Water extracted for bottling will cost companies $500 (Cdn) more per million litres. The Ontario government increased the fee from $3.71 per million litres to $503.71.
Photo Credit: CBC / Colin Butler

Bottled water companies paying more for Ontario water

Bottled water companies are paying a lot more for the water they extract in Ontario.

Protesters outside Guelph city hall in September 2016, rallied to force city politicians to pressure Queen’s Park to halt Nestle’s water-bottling operations in nearby Aberfoyle. © CBC/Kate Bueckert

Effective August 1st, the Ontario government raised the fee from $3.71 (Cdn) per million litres, to $503.71 (Cdn) per million litres.

The government says the increased fee will help with cover the cost of managing the industry, and provide more scientific research on environmental impacts, and better data analysis on the groundwater taken for water bottling.

“Water is a commons, a human right and public trust”

Ontario also imposed a moratorium on any new or expanding water takings by bottling companies until Jan. 1, 2019.

“We will accept the final water price set through this process. In principle, we believe all groundwater users should be treated equally, but we understand and appreciate that opinions differ regarding the rates various water users should pay,” Nestlé Waters’ director of corporate affairs Jennifer Kerr said in a statement sent to CBC News.

Emma Lui of the The Council of Canadians does not see the price increase as much of a deterrent. She says for Nestlé it may amount to a 20th of cent.

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“I think we have to move away from the idea that pricing water, or increasing fees, is how we’re going to protect water, it’s really about needing to look at water as a human right, as a commons, so that’s something that we all share and have a responsibility to protect, and a pubic trust, and so that means that the government has a responsibility to protect water for current and future generations.” Lui says.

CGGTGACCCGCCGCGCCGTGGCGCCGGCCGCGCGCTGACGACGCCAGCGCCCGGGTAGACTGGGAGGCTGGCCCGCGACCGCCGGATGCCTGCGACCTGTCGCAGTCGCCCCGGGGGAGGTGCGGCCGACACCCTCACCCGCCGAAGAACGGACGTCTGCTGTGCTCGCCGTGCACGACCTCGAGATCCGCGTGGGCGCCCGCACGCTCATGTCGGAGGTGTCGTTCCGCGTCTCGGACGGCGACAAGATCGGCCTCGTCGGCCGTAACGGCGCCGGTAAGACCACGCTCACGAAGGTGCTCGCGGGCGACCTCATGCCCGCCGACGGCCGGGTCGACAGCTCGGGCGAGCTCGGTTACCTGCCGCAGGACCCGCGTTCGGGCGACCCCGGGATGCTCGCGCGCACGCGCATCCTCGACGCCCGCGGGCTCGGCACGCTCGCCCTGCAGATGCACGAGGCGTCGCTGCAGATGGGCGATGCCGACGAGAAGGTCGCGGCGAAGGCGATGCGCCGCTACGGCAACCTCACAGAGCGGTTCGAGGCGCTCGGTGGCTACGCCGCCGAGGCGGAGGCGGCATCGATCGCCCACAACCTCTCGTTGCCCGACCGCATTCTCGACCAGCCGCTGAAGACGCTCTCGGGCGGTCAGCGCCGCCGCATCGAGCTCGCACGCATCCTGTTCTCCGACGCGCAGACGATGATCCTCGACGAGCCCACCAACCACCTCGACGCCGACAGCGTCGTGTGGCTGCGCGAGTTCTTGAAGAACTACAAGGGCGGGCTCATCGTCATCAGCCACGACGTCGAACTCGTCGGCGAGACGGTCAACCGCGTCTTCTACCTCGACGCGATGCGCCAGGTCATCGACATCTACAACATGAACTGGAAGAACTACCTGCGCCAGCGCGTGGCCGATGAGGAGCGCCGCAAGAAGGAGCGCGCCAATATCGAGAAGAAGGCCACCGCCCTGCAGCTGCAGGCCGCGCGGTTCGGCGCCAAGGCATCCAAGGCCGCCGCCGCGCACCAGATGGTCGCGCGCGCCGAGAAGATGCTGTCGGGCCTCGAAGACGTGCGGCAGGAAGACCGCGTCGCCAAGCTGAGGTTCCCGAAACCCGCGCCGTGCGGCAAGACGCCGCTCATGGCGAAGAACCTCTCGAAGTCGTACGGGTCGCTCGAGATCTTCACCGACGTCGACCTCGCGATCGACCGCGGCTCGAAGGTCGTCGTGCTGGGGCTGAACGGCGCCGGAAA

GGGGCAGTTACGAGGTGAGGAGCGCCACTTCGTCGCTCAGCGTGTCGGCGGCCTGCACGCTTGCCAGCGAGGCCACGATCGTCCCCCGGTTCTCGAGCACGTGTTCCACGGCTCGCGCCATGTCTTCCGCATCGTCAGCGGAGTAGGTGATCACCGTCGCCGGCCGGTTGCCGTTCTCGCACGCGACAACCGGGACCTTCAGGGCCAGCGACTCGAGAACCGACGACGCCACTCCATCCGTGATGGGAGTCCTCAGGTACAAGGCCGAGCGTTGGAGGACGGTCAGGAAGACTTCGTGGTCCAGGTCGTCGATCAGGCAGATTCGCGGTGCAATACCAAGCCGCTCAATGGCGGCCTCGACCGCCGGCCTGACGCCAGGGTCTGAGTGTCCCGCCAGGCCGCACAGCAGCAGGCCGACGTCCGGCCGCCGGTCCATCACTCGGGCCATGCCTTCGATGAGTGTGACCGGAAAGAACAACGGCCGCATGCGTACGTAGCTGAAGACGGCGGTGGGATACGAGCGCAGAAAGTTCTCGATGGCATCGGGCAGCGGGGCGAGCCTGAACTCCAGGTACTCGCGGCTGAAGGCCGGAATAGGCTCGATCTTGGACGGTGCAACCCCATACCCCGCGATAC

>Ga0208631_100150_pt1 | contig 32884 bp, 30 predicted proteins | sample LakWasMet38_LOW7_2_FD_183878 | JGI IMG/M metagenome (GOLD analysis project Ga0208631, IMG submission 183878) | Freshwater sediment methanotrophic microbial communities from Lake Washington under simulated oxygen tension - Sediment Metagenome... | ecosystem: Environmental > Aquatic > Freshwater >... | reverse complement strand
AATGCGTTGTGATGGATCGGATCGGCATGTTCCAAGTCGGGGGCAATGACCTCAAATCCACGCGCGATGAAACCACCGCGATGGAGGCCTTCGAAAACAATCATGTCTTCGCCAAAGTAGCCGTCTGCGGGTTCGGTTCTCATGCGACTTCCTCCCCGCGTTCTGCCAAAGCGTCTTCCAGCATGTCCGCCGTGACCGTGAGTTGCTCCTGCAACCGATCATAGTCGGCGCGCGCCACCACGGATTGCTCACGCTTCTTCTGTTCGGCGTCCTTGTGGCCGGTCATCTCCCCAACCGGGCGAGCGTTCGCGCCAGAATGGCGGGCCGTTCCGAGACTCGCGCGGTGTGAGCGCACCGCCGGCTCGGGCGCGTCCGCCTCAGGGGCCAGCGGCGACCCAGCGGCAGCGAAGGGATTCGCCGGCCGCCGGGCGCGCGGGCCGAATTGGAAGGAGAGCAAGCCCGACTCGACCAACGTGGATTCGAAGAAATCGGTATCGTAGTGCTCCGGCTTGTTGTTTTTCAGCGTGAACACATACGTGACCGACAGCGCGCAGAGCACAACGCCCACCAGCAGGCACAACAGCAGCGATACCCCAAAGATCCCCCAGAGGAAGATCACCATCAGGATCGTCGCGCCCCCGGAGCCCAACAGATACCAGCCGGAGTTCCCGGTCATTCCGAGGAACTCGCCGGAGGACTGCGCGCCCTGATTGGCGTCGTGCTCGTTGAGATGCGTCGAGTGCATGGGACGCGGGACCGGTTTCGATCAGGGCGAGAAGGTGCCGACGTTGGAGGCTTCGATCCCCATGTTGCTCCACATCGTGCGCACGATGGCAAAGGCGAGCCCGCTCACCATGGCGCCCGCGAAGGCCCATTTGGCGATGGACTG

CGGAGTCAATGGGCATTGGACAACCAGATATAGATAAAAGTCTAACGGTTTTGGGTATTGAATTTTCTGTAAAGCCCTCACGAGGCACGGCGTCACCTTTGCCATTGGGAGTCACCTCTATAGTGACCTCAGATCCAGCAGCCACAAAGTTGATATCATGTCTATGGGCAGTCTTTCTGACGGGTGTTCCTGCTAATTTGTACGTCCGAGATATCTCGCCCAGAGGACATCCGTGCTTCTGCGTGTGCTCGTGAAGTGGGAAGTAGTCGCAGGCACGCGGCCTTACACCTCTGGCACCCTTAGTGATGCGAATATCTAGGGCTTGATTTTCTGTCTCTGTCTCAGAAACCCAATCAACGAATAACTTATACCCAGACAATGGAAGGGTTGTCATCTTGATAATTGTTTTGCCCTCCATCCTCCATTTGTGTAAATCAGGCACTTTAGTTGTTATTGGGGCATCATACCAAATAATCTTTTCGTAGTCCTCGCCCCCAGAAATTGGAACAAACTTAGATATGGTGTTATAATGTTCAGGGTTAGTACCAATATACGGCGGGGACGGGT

A local water bottling company owner was complaining about the industry being singled out, while other hefty water consumers, such as Ontario’s 800 golf courses are not having to pay more.

Emma Lui explains, however, that bottling water is consumptive, the water never returns to the water shed.

Meanwhile, the news that as many as one in five homes in the Toronto area primarily use bottled water for drinking comes as a disappointment for many in the campaign against the unsustainable practices around bottled water.

In an interview with CBC radio, Maude Barlow, Chairperson of the Council of Canadians, said the big water companies have done a great job of making people feel their tap water is not safe. She points out the irony in that bottled water, which is classified as a food product is not required to be test often, whereas tap water is tested regularly.

And indeed some bottled water is bottled tap water.

Barlow said Nestlé will be taking 6 million litres a day from three wells in the Guelph and Elora area of Ontario, a region where 11,000 First Nations people still don’t have access to safe water.

Posted in Economy, Environment, International, Politics

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